The long-range goal of this proposal is to define the mechanisms by which mutations in cardiac myosin binding protein C (MyBPC) cause hypertrophic (HCM) and dilated cardiomyopathy (DCM), a disease that affects 0.2% of the population worldwide, and is the leading cause of sudden death in young adults. Mutations in MyBPC are among the most common causes of inherited cardiomyopathy accounting for more than 40% of all known cases, and are associated with heart failure and sudden cardiac arrest. Because MyBPC is a critical modulator of actomyosin interactions, the initial functional deficit caused by mutations in MyBPC is expected to manifest as a defect in the regulation of cardiac muscle contraction at the myofilament level. However, the precise molecular mechanisms by which mutations in MyBPC alter contractile function and cause disease are not understood, and it has yet to be established if MyBPC expressing mutations can incorporate into the sarcomere to directly alter contractile function. A lack of fundamental insights into how MyBPC mutations cause HCM and DCM severely limits our ability to devise effective therapies to overcome the disease and its functional consequences. The proposed experiments will elucidate the functional effects of mutations in MyBPC known to cause a range of disease severity in children and adults, and will test the hypothesis that missense mutations in MyBPC incorporate into the sarcomere to directly alter contractile function in three principal aims designed to: 1) Establish the functional effects of MyBPC mutations on the Ca2+-dependencies of steady-state force and dynamic cross-bridge function in cardiac fibers reconstituted with MyBPC expressing HCM and DCM causing mutations, 2) Define the effects of MyBPC mutations on ATPase activity, thin filament regulation of force generation, and cross-bridge kinetics, using steady-state and transient kinetic analysis of fluorescently labeled proteins, and 3) Determine the in vivo functional consequences of missense mutations in MyBPC by assessing ventricular structure and function using pressure-volume catheterization and high resolution cardiac magnetic resonance imaging in animals subjected to acute gene transfer of mutant MyBPC. It is expected that results from these integrative studies will provide novel insights of the underlying mechanisms by which mutations in MyBPC cause cardiac dysfunction and will aid in the development of novel therapeutic strategies for treatment MyBPC related HCM and DCM.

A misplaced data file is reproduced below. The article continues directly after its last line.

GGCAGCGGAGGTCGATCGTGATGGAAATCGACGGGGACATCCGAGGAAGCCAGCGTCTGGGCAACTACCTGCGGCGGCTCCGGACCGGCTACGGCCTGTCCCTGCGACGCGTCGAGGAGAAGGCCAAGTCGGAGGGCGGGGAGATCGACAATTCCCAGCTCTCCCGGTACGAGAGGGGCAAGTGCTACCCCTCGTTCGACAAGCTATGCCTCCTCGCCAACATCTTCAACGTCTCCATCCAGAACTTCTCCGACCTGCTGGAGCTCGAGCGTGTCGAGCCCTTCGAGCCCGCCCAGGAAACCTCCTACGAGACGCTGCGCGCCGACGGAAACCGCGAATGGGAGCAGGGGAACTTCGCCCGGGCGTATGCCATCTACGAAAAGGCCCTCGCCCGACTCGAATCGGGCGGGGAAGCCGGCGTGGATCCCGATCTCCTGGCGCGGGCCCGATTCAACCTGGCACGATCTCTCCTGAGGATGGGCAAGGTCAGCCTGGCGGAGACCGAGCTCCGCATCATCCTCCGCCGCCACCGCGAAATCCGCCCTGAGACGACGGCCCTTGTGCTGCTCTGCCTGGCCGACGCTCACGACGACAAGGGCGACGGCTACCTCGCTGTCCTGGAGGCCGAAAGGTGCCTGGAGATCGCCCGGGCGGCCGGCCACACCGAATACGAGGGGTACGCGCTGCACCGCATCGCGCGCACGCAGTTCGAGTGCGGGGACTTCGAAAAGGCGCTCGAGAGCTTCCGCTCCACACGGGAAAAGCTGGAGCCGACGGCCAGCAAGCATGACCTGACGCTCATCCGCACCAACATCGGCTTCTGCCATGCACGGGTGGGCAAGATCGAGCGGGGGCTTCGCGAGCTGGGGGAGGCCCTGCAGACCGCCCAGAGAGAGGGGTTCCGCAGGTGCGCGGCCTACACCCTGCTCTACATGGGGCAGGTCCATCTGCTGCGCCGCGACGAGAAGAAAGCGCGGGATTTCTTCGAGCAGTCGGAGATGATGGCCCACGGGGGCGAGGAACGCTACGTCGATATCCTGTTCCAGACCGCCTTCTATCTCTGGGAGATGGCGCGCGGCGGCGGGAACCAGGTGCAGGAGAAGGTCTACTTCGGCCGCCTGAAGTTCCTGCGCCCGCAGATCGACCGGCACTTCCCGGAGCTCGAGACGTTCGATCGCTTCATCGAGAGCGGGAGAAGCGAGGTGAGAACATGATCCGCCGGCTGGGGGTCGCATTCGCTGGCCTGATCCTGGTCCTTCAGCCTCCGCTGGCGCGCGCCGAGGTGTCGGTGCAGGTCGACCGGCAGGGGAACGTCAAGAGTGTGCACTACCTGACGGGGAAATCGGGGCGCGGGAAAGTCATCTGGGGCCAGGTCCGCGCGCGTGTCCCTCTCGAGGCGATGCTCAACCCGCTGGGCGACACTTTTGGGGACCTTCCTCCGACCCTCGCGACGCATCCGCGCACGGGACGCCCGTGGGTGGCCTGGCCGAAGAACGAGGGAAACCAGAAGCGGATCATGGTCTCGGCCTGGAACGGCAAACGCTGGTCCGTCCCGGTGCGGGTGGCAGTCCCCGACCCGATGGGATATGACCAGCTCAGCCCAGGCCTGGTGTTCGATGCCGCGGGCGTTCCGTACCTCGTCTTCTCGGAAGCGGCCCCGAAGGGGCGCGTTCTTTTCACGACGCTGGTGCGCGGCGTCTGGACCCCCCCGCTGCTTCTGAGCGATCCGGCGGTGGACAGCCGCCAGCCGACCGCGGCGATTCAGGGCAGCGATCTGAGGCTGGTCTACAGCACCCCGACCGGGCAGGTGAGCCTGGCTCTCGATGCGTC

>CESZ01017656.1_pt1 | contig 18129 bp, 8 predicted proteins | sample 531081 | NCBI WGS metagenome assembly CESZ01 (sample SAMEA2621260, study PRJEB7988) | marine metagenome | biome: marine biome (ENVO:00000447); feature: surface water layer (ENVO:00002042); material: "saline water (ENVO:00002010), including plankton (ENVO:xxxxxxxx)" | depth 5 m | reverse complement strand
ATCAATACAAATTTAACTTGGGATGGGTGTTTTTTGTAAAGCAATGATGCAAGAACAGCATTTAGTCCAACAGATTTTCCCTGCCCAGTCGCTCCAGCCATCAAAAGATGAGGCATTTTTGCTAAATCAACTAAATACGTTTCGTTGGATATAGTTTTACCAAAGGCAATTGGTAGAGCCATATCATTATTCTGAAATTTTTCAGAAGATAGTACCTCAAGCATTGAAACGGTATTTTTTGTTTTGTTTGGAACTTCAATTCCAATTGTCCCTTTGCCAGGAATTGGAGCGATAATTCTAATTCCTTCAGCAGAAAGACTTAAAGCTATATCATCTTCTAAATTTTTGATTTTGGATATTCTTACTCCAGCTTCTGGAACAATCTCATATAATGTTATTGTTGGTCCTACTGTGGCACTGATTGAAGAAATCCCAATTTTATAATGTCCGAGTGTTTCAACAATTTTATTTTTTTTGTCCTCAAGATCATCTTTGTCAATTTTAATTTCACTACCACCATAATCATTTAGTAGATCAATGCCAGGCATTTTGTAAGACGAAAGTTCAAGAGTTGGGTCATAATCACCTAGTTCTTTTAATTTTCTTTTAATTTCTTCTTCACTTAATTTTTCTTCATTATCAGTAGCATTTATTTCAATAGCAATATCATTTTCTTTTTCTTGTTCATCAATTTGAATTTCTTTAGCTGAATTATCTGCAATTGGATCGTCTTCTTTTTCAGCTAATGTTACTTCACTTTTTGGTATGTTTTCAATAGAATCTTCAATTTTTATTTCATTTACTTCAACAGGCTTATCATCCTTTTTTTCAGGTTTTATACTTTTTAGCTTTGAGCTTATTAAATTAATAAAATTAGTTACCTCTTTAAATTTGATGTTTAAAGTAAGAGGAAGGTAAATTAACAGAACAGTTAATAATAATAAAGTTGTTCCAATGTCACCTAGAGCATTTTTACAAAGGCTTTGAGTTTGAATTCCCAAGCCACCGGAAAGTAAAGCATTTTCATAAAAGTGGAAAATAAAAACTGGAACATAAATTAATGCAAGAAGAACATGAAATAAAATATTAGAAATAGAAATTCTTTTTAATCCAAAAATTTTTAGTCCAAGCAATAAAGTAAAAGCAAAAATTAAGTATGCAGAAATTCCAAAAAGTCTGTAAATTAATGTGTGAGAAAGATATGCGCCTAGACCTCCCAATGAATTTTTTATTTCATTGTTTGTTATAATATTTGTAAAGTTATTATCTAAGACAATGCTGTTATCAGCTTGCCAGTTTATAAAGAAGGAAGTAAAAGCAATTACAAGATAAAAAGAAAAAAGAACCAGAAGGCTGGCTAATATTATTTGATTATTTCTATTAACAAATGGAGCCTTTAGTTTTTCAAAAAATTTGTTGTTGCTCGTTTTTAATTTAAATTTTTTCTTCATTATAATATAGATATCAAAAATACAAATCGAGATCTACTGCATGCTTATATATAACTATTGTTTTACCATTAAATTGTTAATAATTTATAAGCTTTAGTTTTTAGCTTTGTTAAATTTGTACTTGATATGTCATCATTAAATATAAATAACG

Public Health Relevance

Familial hypertrophic cardiomyopathy (FHC) is highly prevalent inherited cardiac disease and is the most common cause of sudden death in adolescents and young adults. Mutations in cardiac myosin binding protein C (MyBPC) are a leading cause of H+FHC in humans, however the mechanisms by which these mutations cause disease are not understood. This proposal will address this important deficiency in our understanding of the mechanisms of MyBPC related FHC, specifically, how they affect cardiac muscle function. Results from these studies will contribute to the development of novel therapies to improve cardiac function in MyBPC related FHC.

National Institute of Health (NIH)
National Heart, Lung, and Blood Institute (NHLBI)
Research Project (R01)
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Cardiac Contractility, Hypertrophy, and Failure Study Section (CCHF)
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Adhikari, Bishow B
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Case Western Reserve University
Schools of Medicine
United States
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Mamidi, Ranganath; Li, Jiayang; Gresham, Kenneth S et al. (2014) Cardiac myosin binding protein-C: a novel sarcomeric target for gene therapy. Pflugers Arch 466:225-30
Gresham, Kenneth S; Mamidi, Ranganath; Stelzer, Julian E (2014) The contribution of cardiac myosin binding protein-c Ser282 phosphorylation to the rate of force generation and in vivo cardiac contractility. J Physiol 592:3747-65
Cheng, Y; Wan, X; McElfresh, T A et al. (2013) Impaired contractile function due to decreased cardiac myosin binding protein C content in the sarcomere. Am J Physiol Heart Circ Physiol 305:H52-65